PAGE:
190 years of The Spectator
21 May 1831
Lucretius tells us, in some famous lines, that it is a pleasant thing to watch the sea in a tempest, from the shore: it is a far more gratifying employment to be throwing out Manby’s lifesaving apparatus, and saving the sinking mariners from the wreck. We have more than once observed, that it is difficult to be a mere spectator in times like these. It is all very well, in the piping times of domestic content, to sit still and report progress; but when, as in the great business of Reform, everything is at stake, it is the duty of even neutrals to arm. It is sometimes criminal not to take a side — there are cases in which he that is not with us must be against us. Such is the grand struggle that is now agitating the country from its centre to its remotest corners. No man, or body of men, with the right feelings of citizens, unless in a state of extreme and woeful ignorance, can merely look upon the passage of the Great Measure as he would look upon any common spectacle. It would, in truth, be but a poor topic of consolation for us to reflect upon in later life, long after the Bill has passed, and when its beneficial consequences are spreading contentment and prosperity over the whole land, that we amused ourselves, at the moment of crisis, in watching the patriotic efforts of better citizens; and that, having more power of doing good than many others, we satisfied our conscience with doing less. No, no. In ordinary times, we consider ourselves of the Commissariat department, and confine our cares to supplying provisions for the camp; but who, when all is at issue, can stand upon a hill and gaze upon the varying fortunes of the battle?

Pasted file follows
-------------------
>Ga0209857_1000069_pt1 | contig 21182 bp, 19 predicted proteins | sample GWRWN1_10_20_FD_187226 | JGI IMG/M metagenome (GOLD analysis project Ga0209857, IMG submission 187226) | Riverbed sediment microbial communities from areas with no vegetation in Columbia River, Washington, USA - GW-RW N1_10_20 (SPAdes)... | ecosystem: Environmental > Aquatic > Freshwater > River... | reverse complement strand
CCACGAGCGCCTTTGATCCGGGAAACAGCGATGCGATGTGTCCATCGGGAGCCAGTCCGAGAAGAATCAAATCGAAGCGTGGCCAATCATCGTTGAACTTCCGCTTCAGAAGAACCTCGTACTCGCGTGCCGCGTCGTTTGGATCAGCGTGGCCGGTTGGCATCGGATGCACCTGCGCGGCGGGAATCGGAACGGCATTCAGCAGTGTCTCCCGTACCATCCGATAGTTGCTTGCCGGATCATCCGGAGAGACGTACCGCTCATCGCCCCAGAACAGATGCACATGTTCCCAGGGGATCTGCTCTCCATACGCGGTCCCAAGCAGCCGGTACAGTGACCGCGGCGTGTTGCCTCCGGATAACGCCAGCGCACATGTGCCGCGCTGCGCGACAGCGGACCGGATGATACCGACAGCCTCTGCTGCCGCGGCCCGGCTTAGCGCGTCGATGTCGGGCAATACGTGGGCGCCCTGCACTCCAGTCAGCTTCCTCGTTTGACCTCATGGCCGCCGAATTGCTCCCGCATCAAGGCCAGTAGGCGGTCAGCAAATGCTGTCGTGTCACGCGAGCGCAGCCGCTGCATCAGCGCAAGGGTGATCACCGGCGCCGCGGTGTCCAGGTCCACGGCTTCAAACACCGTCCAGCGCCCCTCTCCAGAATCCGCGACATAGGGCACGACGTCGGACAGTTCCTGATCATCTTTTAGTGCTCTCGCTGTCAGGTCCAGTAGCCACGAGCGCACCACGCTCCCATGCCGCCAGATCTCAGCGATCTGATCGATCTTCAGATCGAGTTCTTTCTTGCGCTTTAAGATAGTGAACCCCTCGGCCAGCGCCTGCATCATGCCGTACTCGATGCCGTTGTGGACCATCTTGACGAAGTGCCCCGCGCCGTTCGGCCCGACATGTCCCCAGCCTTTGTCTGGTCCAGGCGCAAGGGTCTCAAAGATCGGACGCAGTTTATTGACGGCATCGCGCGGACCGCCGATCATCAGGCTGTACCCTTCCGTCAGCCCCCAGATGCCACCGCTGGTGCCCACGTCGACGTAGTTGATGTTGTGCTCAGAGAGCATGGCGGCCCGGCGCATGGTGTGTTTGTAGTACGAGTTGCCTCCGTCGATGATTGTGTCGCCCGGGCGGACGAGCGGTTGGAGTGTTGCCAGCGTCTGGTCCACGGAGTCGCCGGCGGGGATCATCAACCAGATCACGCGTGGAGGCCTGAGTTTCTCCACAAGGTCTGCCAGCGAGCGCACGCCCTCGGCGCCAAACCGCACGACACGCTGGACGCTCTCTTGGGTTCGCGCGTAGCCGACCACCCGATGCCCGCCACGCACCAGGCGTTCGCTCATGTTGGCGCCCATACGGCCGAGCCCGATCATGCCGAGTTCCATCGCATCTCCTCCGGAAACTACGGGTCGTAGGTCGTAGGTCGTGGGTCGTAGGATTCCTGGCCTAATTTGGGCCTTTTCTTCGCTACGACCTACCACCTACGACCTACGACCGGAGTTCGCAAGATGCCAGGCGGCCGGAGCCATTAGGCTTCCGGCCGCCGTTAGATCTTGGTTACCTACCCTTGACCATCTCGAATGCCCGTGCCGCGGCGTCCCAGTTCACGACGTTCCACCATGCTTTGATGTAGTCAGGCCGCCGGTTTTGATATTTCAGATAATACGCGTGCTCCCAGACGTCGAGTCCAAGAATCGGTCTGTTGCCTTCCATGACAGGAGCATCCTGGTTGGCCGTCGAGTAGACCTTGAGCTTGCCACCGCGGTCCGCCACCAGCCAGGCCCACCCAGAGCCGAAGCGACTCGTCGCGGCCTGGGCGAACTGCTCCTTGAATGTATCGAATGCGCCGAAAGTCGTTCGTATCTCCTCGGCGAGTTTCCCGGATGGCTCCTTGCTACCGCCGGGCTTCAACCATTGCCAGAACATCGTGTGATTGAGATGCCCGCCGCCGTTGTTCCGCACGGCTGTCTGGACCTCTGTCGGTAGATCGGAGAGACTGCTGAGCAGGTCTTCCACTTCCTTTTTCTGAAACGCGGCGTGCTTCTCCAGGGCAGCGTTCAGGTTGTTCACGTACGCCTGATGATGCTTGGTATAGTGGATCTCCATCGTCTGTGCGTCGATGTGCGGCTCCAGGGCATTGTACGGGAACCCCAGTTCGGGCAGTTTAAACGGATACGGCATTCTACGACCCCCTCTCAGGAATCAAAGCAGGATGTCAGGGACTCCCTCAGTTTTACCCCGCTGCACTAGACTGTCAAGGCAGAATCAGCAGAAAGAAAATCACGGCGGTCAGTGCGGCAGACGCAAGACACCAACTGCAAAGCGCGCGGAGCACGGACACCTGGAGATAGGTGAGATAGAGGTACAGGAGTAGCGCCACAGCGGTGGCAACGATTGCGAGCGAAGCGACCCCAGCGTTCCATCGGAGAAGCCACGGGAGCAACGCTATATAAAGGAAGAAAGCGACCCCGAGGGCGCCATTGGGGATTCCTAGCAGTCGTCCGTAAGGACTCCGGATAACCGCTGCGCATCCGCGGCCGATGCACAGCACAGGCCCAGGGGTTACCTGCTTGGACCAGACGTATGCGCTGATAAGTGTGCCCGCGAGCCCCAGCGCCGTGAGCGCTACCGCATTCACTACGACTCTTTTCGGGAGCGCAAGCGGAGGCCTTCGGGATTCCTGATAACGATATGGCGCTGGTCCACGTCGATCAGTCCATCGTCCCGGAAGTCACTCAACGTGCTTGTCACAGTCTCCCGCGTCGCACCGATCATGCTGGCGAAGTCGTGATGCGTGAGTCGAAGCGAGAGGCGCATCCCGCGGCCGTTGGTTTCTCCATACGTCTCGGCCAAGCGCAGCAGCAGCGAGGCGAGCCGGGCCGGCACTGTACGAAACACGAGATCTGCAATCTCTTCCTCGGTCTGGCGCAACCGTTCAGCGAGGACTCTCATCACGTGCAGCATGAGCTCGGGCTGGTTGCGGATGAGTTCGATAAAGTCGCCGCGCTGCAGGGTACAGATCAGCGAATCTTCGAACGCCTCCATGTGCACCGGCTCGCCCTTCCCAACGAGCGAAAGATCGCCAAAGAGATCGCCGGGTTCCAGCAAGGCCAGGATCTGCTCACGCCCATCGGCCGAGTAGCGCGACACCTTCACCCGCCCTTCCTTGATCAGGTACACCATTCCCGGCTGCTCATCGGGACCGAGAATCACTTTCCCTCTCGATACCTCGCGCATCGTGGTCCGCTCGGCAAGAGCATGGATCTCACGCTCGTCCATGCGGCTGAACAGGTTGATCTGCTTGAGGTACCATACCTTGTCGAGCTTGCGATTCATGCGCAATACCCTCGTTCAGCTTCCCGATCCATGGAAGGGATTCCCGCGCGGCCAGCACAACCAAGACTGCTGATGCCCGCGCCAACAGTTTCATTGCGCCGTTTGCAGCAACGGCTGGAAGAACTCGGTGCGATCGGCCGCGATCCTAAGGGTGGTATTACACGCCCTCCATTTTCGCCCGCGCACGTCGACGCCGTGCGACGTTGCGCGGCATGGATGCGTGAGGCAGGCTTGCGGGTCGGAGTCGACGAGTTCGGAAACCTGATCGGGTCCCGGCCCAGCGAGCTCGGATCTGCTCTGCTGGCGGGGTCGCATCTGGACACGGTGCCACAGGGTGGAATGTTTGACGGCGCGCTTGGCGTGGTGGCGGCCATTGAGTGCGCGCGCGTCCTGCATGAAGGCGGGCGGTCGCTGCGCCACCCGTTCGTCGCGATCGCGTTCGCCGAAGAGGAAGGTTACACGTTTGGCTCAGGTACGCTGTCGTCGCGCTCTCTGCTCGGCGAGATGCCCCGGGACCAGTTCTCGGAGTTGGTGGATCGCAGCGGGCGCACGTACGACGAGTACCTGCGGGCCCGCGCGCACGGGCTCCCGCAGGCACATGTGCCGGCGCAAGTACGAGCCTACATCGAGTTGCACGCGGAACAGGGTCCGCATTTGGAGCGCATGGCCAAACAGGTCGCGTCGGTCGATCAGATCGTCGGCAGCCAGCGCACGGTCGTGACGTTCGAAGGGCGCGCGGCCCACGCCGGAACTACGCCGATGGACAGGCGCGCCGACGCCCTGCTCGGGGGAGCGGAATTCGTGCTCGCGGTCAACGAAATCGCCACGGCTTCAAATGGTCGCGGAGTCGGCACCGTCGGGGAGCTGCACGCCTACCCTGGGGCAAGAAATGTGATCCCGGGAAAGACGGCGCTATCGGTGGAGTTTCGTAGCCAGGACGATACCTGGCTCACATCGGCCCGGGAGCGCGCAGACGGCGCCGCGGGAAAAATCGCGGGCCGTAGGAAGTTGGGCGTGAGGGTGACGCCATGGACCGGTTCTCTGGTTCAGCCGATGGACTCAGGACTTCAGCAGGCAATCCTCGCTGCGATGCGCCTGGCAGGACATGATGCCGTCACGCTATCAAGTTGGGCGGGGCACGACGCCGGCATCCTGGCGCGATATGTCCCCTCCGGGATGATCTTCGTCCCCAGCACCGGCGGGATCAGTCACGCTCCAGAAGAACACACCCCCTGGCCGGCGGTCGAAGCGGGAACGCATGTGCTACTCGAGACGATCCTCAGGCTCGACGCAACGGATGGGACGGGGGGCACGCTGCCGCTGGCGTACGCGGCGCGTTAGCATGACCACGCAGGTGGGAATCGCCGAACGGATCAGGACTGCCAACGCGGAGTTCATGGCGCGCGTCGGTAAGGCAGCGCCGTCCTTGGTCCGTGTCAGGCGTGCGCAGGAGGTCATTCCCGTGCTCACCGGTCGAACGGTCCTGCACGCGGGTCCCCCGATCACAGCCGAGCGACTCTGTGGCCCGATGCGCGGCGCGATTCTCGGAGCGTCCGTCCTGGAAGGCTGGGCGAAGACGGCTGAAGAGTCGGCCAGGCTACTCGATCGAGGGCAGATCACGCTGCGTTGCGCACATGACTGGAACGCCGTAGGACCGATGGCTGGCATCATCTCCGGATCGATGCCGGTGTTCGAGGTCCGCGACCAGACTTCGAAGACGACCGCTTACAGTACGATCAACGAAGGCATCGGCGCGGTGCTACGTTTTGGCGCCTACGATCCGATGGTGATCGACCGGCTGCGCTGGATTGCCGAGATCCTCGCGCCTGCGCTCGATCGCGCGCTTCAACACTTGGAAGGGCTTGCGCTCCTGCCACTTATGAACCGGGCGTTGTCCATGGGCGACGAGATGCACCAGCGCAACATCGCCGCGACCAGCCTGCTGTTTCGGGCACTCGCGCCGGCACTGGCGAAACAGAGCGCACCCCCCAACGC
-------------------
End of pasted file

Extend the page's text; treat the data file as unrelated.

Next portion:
When the Parliament is reformed and the Constitution renovated, we intend to have our names inscribed, like those of active churchwardens, upon the amended structure. We shall then, no other great cause demanding our aid, resume our former tranquil position, and return to the pleasant duties of ‘taking notes’ of events, instead of helping to guide them. We shall then once more be entitled to our old character of quiet and intelligent — of a pleasant companion, who knows all that is passing, and yet offends no one by taking up any side with uncomfortable warmth — misrepresenting no cause, and irritating no private feelings — an accurate observer for the gentlemen, a sage adviser for the ladies — a political thermometer, a fashionable barometer — with plenty to say and to tell on all sublunary subjects, from Russia to Rapeseed, from Raphael to a Ribbon. Those times of pleasant companionship with our public will soon return, and we shall hail them with delight — none will hang up all the signs of hostility with more genuine satisfaction than ourselves. But let us earn our repose.